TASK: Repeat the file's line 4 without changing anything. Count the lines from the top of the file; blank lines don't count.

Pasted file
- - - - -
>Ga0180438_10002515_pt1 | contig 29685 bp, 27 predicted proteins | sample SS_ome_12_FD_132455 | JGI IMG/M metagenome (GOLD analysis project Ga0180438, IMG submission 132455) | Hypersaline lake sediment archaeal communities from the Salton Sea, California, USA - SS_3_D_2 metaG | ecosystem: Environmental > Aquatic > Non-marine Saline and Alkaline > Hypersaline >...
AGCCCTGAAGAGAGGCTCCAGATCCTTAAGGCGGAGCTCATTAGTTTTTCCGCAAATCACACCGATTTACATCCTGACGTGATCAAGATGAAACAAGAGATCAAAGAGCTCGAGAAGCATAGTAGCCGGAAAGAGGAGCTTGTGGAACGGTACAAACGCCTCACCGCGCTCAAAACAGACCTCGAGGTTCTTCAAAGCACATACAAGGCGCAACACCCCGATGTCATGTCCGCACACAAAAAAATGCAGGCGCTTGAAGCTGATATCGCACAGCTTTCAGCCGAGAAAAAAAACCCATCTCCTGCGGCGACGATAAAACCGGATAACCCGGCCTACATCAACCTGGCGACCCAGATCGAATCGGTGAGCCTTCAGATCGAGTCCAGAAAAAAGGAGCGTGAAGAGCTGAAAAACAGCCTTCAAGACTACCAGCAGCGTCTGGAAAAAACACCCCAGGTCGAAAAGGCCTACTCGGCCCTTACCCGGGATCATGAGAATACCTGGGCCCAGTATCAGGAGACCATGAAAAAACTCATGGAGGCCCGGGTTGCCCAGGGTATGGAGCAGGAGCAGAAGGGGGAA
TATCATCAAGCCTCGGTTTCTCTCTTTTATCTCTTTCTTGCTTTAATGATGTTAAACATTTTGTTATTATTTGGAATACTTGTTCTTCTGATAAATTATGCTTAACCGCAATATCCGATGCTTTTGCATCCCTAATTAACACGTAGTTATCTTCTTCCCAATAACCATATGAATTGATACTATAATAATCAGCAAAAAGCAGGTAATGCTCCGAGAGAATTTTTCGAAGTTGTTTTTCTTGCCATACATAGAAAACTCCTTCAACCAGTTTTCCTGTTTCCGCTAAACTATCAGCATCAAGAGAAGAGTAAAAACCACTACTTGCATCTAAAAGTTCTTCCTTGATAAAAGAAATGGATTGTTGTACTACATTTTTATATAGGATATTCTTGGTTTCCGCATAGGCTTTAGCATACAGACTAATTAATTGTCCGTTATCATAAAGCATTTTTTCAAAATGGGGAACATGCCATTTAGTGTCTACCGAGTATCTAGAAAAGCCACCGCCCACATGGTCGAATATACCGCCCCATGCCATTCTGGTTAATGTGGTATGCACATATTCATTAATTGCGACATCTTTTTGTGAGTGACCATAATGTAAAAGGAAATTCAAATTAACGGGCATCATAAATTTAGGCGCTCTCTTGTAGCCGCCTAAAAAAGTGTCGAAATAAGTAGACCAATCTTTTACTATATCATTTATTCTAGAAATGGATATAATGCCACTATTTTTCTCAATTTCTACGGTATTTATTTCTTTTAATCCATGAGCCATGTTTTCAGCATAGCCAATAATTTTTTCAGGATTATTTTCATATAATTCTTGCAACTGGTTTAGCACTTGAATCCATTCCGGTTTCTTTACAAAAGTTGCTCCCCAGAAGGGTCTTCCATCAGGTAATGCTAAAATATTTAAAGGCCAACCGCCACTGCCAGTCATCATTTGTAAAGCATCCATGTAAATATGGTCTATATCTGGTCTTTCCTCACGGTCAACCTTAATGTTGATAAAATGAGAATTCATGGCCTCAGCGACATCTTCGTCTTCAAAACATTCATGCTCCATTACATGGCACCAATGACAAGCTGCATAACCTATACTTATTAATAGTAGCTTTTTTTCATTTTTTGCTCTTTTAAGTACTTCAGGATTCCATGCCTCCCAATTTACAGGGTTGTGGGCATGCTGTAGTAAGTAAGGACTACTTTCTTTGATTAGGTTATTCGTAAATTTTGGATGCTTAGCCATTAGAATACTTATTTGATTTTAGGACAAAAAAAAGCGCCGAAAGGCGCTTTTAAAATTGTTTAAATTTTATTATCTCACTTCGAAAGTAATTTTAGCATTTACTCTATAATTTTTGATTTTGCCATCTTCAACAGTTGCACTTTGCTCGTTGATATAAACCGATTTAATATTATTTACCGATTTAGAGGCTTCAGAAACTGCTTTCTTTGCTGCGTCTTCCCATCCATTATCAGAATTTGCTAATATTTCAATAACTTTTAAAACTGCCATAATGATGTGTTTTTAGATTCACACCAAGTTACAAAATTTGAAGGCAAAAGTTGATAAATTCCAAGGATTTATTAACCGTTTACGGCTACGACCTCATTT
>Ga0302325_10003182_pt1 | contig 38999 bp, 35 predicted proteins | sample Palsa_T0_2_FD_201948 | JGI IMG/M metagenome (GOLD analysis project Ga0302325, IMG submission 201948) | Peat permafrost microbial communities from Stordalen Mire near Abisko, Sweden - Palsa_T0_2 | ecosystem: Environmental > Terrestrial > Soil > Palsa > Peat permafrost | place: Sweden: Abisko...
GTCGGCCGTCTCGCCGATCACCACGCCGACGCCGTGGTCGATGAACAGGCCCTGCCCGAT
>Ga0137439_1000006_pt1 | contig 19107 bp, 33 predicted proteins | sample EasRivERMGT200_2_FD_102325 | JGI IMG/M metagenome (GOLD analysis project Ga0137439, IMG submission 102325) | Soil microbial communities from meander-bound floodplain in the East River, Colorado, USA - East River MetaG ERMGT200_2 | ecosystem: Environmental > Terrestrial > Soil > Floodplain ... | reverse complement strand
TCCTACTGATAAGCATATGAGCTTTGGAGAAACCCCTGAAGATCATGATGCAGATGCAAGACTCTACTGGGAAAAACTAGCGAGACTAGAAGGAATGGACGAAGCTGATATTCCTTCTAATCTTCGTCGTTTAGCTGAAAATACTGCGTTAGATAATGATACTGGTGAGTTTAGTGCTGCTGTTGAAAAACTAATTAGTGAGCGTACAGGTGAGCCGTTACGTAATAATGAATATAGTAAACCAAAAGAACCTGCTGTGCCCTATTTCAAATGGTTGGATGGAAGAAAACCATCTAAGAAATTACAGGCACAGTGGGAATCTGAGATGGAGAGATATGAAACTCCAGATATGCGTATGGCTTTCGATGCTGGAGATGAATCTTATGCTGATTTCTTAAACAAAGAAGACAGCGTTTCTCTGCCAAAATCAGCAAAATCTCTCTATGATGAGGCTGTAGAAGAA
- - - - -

>Ga0302325_10003182_pt1 | contig 38999 bp, 35 predicted proteins | sample Palsa_T0_2_FD_201948 | JGI IMG/M metagenome (GOLD analysis project Ga0302325, IMG submission 201948) | Peat permafrost microbial communities from Stordalen Mire near Abisko, Sweden - Palsa_T0_2 | ecosystem: Environmental > Terrestrial > Soil > Palsa > Peat permafrost | place: Sweden: Abisko...